WGBH-TV in Boston (MA), which produces NOVA, reports the investigation was all but finished without conclusion when a Canadian investigator, wrapping up his inconclusive report on the accident, came across evidence that an electrical arc within the aircraft's in-flight entertainment network (IFEN) may have sparked the fire. Eventually, the CTSB concluded, "Reconstruction of the wreckage indicated that a segment of arced electrical cable associated with the in-flight entertainment network (IFEN) had been located in the area where the fire most likely originated. The Board concluded that the arc on this electrical cable was likely associated with the fire initiation event. The Board also concluded that it is likely that one or more additional wires were involved in the lead arcing event, and that the additional wire or wires could have been either IFEN or aircraft wires. Therefore, it could not be concluded that the known arcing event on the IFEN cable located in the area where the fire most likely originated was by itself the lead event."
NOVA reports the electrical arc, generating up to 12,000 degrees (F), ignited the supposedly fireproof mylar insulation surrounding the interior of the aircraft. The program quotes experts who say, in aircraft where there's as much as 150 miles of wire on board, there can be up to 1500 cracks in wiring insulation. Couple that with the type of condensation typical in the upper compartments of an aircraft in flight and NOVA's experts suggest the possibility for a disastrous in-flight fire event are extraordinary.
Isn't that metalized mylar insulation, variants of which are used in most commercial aircraft, supposed to be fireproof? It is. But it isn't, reports NOVA. The program quotes one NTSB official who acknowledged the flammability of metalized mylar, saying, "I think quite clearly that there was an oversight, that the testing procedures were not adequate to reveal the danger from this metalized mylar. And it took a tragedy such as Swiss Air 111 to highlight that more needed to be done in this area."
Further, the PBS program reports silicone end caps used in air circulation ducts -- also certified by the FAA as fireproof -- burned after just four seconds' exposure to an ignition source. The end caps were flame-tested at the FAA's testing center near Atlantic City (NJ).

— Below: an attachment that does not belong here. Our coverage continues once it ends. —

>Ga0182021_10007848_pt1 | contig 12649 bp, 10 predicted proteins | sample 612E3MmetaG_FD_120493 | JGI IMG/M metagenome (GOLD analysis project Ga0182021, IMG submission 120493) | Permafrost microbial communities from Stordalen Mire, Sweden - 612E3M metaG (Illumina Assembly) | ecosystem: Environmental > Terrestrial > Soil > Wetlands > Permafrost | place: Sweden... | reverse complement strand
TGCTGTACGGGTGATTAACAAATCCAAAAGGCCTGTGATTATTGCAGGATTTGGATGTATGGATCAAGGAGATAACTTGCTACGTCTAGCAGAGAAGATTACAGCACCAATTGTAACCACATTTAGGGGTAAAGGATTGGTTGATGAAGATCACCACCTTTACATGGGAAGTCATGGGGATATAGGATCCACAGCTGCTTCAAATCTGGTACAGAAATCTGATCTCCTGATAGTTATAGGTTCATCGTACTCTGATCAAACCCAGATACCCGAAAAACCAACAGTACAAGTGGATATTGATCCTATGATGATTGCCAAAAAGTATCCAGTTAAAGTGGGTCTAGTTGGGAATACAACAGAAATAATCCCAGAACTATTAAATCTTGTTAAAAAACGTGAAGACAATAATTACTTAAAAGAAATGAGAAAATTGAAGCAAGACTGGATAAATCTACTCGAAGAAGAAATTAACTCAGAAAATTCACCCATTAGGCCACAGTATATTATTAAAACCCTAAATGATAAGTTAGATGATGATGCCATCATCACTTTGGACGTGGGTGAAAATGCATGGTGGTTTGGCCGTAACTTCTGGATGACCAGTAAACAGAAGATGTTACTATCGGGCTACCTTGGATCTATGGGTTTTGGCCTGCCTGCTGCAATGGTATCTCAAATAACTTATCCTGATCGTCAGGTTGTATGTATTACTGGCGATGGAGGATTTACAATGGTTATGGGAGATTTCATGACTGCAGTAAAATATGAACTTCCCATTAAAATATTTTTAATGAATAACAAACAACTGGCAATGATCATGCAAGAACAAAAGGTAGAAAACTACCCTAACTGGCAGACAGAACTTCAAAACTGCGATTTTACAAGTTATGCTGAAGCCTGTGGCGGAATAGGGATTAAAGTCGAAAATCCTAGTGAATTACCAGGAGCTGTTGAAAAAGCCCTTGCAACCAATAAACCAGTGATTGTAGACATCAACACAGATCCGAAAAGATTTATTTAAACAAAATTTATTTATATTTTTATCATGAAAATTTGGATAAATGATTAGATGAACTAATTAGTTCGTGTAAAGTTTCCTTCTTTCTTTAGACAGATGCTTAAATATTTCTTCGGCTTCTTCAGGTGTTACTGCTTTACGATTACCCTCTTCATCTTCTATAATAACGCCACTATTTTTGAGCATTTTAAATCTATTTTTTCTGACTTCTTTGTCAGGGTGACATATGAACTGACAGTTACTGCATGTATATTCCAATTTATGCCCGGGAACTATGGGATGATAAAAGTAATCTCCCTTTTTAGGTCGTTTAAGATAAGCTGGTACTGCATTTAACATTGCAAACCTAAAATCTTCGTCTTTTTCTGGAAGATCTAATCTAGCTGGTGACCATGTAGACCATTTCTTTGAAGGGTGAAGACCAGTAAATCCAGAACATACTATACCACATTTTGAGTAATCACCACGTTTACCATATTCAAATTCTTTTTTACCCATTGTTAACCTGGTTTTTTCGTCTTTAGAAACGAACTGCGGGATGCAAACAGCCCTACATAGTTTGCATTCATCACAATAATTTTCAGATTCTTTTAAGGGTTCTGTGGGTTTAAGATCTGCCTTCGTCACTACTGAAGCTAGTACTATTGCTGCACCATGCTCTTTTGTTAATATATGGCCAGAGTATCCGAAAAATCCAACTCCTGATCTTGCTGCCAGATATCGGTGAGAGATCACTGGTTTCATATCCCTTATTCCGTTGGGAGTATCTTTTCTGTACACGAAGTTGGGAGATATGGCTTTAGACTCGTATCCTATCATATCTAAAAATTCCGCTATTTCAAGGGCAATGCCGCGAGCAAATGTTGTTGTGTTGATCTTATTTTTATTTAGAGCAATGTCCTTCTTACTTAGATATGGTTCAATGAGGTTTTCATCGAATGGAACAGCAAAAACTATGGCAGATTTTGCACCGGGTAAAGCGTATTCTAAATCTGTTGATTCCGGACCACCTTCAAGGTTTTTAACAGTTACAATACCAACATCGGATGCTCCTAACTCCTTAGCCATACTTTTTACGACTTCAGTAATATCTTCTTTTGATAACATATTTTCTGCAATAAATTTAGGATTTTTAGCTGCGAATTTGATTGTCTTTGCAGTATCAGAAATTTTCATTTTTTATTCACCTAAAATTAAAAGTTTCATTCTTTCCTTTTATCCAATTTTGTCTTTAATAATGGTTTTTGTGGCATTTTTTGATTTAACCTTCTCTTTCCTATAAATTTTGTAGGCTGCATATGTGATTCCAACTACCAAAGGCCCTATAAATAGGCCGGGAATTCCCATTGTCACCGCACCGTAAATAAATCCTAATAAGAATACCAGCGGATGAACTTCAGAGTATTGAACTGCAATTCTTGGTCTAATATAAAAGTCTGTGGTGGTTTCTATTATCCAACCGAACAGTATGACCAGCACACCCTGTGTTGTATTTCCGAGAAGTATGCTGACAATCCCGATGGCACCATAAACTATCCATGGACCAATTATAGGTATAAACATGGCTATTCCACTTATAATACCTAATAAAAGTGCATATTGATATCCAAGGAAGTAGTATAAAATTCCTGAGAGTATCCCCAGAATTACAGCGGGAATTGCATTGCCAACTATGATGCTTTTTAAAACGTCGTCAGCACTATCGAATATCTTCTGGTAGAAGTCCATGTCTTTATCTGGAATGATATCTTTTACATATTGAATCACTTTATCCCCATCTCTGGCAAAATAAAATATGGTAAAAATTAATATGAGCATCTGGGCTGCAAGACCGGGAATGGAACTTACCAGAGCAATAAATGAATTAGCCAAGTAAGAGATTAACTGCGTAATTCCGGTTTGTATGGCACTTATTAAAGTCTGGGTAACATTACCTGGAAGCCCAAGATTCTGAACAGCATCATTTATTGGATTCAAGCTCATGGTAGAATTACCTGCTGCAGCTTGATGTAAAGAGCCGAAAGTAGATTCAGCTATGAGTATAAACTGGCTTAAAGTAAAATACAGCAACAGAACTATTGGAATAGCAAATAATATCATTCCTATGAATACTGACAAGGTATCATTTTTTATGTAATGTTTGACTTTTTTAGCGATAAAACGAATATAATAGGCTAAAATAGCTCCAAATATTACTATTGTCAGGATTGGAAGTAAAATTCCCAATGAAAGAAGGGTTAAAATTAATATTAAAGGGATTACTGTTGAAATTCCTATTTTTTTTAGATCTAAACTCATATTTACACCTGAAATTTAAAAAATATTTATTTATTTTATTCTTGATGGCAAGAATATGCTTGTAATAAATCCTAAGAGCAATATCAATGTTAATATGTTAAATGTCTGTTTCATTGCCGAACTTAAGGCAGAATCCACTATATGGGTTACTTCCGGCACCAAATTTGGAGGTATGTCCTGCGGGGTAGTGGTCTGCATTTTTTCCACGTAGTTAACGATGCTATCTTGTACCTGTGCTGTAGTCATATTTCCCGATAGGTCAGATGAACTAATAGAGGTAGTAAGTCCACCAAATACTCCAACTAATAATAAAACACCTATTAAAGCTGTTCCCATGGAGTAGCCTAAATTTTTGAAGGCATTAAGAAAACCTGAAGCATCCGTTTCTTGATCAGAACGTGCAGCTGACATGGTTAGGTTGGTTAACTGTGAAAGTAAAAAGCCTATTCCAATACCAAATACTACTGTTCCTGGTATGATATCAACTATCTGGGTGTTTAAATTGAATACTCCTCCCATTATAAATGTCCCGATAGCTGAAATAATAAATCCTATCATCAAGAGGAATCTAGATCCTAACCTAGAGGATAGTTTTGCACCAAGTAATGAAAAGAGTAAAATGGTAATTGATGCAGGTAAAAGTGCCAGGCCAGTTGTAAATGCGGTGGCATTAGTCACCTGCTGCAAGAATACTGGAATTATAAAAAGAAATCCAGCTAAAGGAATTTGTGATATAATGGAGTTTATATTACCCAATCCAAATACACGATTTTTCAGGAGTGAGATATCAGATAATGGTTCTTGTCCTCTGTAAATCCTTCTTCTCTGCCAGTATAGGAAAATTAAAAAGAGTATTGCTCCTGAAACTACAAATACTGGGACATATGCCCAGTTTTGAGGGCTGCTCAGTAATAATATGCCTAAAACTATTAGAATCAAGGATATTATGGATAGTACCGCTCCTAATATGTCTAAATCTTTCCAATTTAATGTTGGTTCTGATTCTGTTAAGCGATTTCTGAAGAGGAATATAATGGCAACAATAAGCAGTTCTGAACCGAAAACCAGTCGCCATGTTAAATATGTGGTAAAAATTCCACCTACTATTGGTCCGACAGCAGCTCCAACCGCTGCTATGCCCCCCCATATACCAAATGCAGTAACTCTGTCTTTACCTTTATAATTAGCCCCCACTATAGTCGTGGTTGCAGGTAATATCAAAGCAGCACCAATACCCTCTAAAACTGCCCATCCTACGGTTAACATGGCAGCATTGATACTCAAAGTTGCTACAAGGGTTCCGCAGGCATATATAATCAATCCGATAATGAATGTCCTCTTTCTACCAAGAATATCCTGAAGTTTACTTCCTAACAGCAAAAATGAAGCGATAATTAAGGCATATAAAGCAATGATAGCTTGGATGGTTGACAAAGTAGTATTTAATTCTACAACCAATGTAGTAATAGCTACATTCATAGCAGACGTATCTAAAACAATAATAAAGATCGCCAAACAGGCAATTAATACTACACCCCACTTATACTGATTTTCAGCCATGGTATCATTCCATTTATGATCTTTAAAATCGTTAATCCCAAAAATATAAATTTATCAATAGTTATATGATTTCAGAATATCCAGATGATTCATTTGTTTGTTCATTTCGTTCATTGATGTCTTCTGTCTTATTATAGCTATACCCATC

"I think it was a surprise to a number of people," said a CTSB official, "and not just our team. It certainly was a surprise to me. I didn't think it would burn like that. I never even thought about it. I think that most of the other pilots in the world would be in the same boat."
With the end caps burned away, fresh air was allowed into the area where the metalized mylar was already burning, lending fresh fuel to the fire and forcing the flames toward the overhead wiring compartments above the cockpit.
NOVA reports the flight crew, which originally believed they had time to dump fuel and descend at a reasonable rate, actually ran out of time. The fire burned through the cockpit ceiling, filling the cockpit with fire, smoke and toxic fumes. Before their power and sensor leads were burned out by the fire, the flight data recorder indicated a loss of primary instrumentation, forcing the flight crew to rely on hard-to-read backup instruments and, finally, trying to fly over water at night, peering through a smoke-filled windscreen.
"The pilots seat was retracted," said Ken Adams, the ALPA representative to the Swiss Air 111 investigation. "So we have a pretty good indication he was not in his seat, which means to me he was actually up fighting the fire. He was probably using a fire extinguisher. But if he didn't have any protection from the toxic gasses, then he was probably disabled."
The Legacy Of Swiss Air 111
The most stinging allegation uncovered in the NOVA story on Swiss Air 111 is that the FAA and airlines knew about the flammability of metalized mylar as far back as 1993, after an MD-11 burned on the taxiway at an airport in Denmark. The program reports an MD-87 also burned on the tarmac in China. In fact, NOVA sources allege there were several aircraft fires in China during the 1990s -- so many, in fact, that Chinese officials contacted the FAA and suggested "you guys might have a flammability problem." But NOVA reports there was no action taken by the FAA until after the Swiss Air tragedy.